I’ve never watched the Yorkshire Television series to which this theme was written and recorded, nor read the book on which the series was based, and have very little idea as for what is about, but I really like this song, it being one of the very first pieces of Celtic music that I’ve listened to.

Here are the English lyrics, which I’ve got from

this great site:

 

I will go east and go west

From whence came the moon and the sun

The moon and the sun will go

And the young man with his reputation behind him

 

I will go wherever he came from

The young man with his reputation behind him

Enya – “Storms In Africa”.

Hey people! 🙂

The song I’d like to show you today, actually has two parts, which is why this song is also known as Storms in Africa pt. 1. This first part is in Irish Gaelic, and the second one is in English. The inspiration for it has come from Nicky Ryan – Enya’s manager and producer – who came up with the title. He got inspired with the arpeggiator in the Juno 60 synth which Enya uses for a lot of her music and which is one of her favourites. They were playing around with it and he told Enya to compose something that would use this arpeggiator sound. And the lyrics of course come from Roma Ryan. Here’s the translation:

 

How far is it from…

How far is it from…

Walk through the storms.

Go through the storms.

How far is it from

the start of the storm?

How far is it from

the beginning to the end?

Take heart!

Walk through the storms.

Take heart

going through the storms!

A great journey.

Come through the storms.

A long Journey.

Look through the storms.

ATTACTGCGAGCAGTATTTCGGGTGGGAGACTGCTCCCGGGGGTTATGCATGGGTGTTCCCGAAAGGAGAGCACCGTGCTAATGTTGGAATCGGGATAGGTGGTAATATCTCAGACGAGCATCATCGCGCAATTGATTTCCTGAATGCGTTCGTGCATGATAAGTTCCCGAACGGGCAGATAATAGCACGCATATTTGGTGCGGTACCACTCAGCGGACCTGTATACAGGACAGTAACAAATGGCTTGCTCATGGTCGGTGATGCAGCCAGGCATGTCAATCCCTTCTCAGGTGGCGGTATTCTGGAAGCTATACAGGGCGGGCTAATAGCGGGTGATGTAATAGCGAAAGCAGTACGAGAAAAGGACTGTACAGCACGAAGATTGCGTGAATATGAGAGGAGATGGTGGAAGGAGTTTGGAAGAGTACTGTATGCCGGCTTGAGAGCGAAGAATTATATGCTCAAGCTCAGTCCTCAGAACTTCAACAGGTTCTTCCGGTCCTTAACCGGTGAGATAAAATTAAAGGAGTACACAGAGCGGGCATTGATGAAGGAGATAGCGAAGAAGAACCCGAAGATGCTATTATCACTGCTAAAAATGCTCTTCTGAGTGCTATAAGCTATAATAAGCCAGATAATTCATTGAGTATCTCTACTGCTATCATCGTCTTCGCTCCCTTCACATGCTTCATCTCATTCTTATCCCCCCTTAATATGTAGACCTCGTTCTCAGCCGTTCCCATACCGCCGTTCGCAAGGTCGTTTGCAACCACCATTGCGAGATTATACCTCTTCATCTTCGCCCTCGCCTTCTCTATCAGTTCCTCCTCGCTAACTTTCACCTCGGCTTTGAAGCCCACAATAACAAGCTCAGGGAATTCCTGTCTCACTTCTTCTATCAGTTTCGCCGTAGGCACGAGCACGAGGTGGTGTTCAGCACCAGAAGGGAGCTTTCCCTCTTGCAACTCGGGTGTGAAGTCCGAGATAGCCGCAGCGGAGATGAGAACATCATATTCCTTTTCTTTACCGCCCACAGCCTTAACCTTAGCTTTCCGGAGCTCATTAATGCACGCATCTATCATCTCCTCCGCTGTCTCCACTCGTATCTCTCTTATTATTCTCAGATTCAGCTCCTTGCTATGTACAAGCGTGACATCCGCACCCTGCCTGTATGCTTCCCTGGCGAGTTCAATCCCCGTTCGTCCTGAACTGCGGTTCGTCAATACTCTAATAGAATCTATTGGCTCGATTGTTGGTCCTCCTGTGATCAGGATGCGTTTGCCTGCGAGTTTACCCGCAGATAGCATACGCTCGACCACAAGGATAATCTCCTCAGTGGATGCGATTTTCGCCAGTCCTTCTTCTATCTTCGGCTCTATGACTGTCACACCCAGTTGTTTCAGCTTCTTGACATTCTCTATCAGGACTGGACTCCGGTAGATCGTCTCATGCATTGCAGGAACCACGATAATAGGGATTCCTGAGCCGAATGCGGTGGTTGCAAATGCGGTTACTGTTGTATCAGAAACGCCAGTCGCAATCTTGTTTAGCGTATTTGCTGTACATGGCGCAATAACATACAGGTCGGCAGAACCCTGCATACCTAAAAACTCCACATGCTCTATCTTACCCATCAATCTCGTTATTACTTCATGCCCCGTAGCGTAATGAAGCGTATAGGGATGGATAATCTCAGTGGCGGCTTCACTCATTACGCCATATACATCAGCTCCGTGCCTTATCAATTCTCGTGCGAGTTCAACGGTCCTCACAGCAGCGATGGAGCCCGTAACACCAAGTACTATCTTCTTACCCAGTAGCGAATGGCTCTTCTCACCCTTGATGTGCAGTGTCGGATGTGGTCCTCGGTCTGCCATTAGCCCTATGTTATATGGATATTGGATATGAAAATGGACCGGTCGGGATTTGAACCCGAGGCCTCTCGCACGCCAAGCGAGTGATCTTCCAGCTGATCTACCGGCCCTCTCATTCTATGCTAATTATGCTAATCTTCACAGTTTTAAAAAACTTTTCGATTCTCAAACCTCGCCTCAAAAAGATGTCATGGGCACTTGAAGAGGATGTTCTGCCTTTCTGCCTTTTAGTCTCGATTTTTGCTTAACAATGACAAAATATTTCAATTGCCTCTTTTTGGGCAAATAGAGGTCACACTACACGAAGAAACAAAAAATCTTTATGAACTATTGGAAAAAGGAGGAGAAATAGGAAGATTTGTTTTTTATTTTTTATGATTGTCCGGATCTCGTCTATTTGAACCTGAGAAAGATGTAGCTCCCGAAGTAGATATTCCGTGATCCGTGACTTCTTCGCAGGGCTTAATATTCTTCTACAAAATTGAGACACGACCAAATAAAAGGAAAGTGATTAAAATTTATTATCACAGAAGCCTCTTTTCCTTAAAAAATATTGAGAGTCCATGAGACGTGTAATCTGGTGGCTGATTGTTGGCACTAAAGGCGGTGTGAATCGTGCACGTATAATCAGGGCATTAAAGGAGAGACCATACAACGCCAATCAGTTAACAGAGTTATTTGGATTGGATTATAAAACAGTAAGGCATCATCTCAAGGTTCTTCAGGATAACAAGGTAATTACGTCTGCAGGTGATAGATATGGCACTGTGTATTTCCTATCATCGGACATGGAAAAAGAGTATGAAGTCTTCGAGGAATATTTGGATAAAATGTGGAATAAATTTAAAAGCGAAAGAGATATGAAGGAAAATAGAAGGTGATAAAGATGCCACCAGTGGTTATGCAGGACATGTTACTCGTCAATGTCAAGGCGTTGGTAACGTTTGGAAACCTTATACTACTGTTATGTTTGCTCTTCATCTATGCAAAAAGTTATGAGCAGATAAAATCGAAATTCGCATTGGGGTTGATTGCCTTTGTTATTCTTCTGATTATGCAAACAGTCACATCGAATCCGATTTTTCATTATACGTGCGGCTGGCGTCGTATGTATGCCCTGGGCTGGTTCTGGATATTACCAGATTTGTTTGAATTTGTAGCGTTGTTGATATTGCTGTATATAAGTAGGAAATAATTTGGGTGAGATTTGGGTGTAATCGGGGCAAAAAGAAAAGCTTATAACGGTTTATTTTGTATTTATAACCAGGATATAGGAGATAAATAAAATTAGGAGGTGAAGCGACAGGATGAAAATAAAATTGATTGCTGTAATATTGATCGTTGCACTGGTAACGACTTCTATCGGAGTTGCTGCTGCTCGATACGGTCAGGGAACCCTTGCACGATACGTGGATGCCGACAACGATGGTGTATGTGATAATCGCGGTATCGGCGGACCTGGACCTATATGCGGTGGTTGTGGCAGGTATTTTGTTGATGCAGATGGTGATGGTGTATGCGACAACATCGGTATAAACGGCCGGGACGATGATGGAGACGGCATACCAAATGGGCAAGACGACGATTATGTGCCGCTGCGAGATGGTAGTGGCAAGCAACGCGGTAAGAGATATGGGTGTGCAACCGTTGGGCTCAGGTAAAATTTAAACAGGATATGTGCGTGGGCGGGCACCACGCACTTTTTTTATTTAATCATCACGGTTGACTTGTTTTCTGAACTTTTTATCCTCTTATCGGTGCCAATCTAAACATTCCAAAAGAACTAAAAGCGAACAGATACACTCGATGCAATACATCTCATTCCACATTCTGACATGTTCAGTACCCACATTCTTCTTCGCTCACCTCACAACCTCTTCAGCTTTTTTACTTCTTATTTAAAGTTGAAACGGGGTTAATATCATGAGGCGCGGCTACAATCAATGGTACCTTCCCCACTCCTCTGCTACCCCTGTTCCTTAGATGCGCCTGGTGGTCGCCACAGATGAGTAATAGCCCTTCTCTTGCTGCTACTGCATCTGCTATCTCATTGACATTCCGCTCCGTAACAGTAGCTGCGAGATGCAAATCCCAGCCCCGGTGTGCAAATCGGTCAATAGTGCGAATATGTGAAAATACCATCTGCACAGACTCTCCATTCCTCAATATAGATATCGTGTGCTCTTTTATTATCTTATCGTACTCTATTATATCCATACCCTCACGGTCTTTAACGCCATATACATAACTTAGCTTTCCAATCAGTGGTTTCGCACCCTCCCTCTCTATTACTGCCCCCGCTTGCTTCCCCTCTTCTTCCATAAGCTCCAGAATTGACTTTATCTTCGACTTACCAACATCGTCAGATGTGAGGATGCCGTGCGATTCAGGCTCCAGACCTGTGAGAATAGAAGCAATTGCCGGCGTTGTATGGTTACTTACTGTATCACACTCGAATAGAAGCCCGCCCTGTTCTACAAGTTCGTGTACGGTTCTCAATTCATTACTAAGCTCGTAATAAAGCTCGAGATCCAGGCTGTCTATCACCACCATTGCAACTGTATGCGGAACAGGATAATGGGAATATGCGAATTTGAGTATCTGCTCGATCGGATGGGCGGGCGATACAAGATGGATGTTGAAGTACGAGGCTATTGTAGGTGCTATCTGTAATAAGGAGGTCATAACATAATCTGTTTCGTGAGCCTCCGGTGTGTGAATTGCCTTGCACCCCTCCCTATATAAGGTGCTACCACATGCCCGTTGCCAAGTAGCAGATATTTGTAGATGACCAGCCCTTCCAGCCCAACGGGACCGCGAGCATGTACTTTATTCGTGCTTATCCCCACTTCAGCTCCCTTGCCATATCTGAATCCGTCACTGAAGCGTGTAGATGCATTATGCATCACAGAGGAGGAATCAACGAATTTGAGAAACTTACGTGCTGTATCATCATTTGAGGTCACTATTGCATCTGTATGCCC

Enya – “If I Could Be Where You Are”.

Hey people! 🙂

Apparently, this is one of Enya’s favourite songs from her album Amarantine. I think this is also one of her saddest songs ever. Which may be part of why it’s so beautiful and why it is also one of my favourites. I think it captures very well the feeling when you love and care about someone but don’t even know where they are, which must be an awful feeling to experience.

Enya – “Boadicea”.

Hi people! 🙂

This song of Enya’s is one of my most favourites and one of her first songs that I grew to like. I always found it very soothing with all the humming, even though in fact its inspiration is anything but soothing. Boadicea, as you may or may not know, also spelled as Boudicca, was a Celtic queen of the Iceni tribe located in what’s currently known as East Anglia, who led a revolt against Ancient Romans. Despite the meaning of her name (“victorious) she was eventually defeated, but didn’t want to accept being humiliated by her enemies, so she decided to poison herself instead. This track was sampled an infinite amount of times by different artists, including once without her prior permission, so it sounds familiar to many people, even those who aren’t really into Enya as such.

Lynn Saoirse – “The Seas Are Deep”.

Hey guys! 🙂

I’ve shared with you quite a few track from the Irish Celtic harpist Lynn Saoirse, specifically from her album called The Seas Are Deep, with music composed by Turlough O’Carolan. Today I thought we’d listen to the title track, which I absolutely love for its melancholic and slightly dark feel.

Lynn Saoirse – “The Princess Royal/Miss MacDermott”.

Hi people! 🙂

Today, let’s listen to another composition by the Irish harper Turlough O’Carolan, played by Lynn Saoirse. I recently shared one that was dedicated to Mrs. MacDermott, and I wrote there that the MacDermott family was very significant in O’Carolan’s life, as they were his patrons with whom he had a really good relationship. Even though there is a / in the title of this piece, which is common with Irish sets, this is only one piece, but simply known under two names. This is because the MacDermot Roe family also used the title of princes of Coolavin, and so naturally the daughter of a Prince of Coolavin was Princess of Coolavin. This is one of the most well-known compositions by O’Carolan.

Song of the day (21st June) – Eimear Quinn – “The Voice” & Celtic Woman – “The Voice”.